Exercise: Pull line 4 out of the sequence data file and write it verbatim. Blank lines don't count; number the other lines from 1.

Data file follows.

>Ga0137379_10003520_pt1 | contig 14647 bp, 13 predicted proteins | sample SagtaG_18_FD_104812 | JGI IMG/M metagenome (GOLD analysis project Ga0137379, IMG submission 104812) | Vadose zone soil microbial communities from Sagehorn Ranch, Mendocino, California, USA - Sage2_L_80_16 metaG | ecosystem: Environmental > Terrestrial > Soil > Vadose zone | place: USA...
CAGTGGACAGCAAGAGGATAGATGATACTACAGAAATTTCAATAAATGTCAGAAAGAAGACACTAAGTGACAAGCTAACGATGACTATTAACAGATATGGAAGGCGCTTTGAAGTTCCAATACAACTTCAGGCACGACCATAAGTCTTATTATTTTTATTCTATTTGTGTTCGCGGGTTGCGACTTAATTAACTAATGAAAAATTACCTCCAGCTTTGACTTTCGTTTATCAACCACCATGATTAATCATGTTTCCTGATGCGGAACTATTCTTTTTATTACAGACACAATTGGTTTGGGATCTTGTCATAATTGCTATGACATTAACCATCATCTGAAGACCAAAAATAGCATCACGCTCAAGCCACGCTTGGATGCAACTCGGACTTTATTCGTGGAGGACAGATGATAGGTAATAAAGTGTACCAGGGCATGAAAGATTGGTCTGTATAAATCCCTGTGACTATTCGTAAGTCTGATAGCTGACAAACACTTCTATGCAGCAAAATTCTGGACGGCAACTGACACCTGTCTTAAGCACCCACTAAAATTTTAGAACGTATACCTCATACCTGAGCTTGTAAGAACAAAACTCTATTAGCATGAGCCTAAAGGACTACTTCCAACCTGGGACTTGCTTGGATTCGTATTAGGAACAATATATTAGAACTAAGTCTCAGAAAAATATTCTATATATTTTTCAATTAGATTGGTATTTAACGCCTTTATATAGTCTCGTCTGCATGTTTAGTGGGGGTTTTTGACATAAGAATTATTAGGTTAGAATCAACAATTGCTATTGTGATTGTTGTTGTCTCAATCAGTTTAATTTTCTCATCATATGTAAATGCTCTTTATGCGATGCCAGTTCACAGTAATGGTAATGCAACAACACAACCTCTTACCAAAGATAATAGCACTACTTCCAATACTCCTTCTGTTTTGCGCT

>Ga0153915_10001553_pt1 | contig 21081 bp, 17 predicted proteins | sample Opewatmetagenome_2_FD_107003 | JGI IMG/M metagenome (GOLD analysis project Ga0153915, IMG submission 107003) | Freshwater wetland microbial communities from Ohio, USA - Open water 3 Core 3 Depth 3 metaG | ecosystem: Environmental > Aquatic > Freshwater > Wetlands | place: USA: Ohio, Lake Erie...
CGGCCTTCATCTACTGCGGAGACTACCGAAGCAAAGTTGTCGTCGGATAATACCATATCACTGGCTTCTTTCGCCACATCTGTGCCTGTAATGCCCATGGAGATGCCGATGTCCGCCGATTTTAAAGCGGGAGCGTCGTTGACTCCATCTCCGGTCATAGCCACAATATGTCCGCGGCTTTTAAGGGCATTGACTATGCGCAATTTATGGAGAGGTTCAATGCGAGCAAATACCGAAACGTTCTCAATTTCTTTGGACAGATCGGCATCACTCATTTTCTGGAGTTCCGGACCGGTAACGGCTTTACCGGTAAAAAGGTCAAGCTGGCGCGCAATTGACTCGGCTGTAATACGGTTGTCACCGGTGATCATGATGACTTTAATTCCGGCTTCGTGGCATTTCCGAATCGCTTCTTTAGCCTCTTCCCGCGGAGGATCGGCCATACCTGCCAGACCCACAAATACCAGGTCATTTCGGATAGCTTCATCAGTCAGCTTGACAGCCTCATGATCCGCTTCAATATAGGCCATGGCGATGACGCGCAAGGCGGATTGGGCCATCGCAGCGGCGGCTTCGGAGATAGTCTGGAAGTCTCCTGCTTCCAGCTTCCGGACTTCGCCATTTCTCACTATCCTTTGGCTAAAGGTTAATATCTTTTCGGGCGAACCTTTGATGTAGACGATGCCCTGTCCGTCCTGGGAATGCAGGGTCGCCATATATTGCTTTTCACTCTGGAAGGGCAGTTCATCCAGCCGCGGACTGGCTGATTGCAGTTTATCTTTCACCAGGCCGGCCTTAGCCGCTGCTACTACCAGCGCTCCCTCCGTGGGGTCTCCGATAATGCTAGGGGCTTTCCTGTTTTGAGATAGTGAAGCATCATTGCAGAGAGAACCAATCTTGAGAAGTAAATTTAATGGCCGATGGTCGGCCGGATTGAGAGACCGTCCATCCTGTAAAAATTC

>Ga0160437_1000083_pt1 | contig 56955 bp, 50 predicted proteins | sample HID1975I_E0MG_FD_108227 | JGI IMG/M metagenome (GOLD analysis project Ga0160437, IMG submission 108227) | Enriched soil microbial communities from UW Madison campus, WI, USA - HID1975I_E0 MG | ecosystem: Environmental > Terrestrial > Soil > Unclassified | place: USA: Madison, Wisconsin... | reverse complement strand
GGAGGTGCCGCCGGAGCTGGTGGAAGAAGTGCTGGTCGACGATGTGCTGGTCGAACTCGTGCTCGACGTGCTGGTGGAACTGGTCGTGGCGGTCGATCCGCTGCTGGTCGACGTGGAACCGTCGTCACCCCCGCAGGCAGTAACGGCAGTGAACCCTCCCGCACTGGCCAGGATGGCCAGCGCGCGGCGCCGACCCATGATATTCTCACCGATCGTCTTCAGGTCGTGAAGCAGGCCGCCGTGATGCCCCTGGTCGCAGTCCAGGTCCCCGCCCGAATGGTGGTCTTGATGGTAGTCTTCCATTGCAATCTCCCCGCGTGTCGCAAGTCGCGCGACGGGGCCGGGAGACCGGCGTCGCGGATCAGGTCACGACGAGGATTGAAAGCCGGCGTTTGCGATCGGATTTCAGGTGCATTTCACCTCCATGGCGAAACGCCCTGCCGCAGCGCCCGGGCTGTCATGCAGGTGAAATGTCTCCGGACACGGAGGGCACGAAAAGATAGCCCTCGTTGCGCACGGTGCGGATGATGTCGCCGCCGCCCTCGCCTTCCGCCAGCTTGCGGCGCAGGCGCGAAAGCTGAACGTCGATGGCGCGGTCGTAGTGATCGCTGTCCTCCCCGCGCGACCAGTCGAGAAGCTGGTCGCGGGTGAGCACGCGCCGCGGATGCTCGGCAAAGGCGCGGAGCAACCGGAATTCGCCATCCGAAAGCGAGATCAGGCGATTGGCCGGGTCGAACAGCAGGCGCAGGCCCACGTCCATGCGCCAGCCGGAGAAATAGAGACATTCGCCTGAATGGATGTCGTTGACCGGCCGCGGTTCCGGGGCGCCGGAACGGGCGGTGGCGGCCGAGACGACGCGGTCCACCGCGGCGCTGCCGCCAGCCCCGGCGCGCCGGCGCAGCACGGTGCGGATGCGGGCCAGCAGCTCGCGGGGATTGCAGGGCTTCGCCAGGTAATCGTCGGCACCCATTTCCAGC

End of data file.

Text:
CGGCCTTCATCTACTGCGGAGACTACCGAAGCAAAGTTGTCGTCGGATAATACCATATCACTGGCTTCTTTCGCCACATCTGTGCCTGTAATGCCCATGGAGATGCCGATGTCCGCCGATTTTAAAGCGGGAGCGTCGTTGACTCCATCTCCGGTCATAGCCACAATATGTCCGCGGCTTTTAAGGGCATTGACTATGCGCAATTTATGGAGAGGTTCAATGCGAGCAAATACCGAAACGTTCTCAATTTCTTTGGACAGATCGGCATCACTCATTTTCTGGAGTTCCGGACCGGTAACGGCTTTACCGGTAAAAAGGTCAAGCTGGCGCGCAATTGACTCGGCTGTAATACGGTTGTCACCGGTGATCATGATGACTTTAATTCCGGCTTCGTGGCATTTCCGAATCGCTTCTTTAGCCTCTTCCCGCGGAGGATCGGCCATACCTGCCAGACCCACAAATACCAGGTCATTTCGGATAGCTTCATCAGTCAGCTTGACAGCCTCATGATCCGCTTCAATATAGGCCATGGCGATGACGCGCAAGGCGGATTGGGCCATCGCAGCGGCGGCTTCGGAGATAGTCTGGAAGTCTCCTGCTTCCAGCTTCCGGACTTCGCCATTTCTCACTATCCTTTGGCTAAAGGTTAATATCTTTTCGGGCGAACCTTTGATGTAGACGATGCCCTGTCCGTCCTGGGAATGCAGGGTCGCCATATATTGCTTTTCACTCTGGAAGGGCAGTTCATCCAGCCGCGGACTGGCTGATTGCAGTTTATCTTTCACCAGGCCGGCCTTAGCCGCTGCTACTACCAGCGCTCCCTCCGTGGGGTCTCCGATAATGCTAGGGGCTTTCCTGTTTTGAGATAGTGAAGCATCATTGCAGAGAGAACCAATCTTGAGAAGTAAATTTAATGGCCGATGGTCGGCCGGATTGAGAGACCGTCCATCCTGTAAAAATTC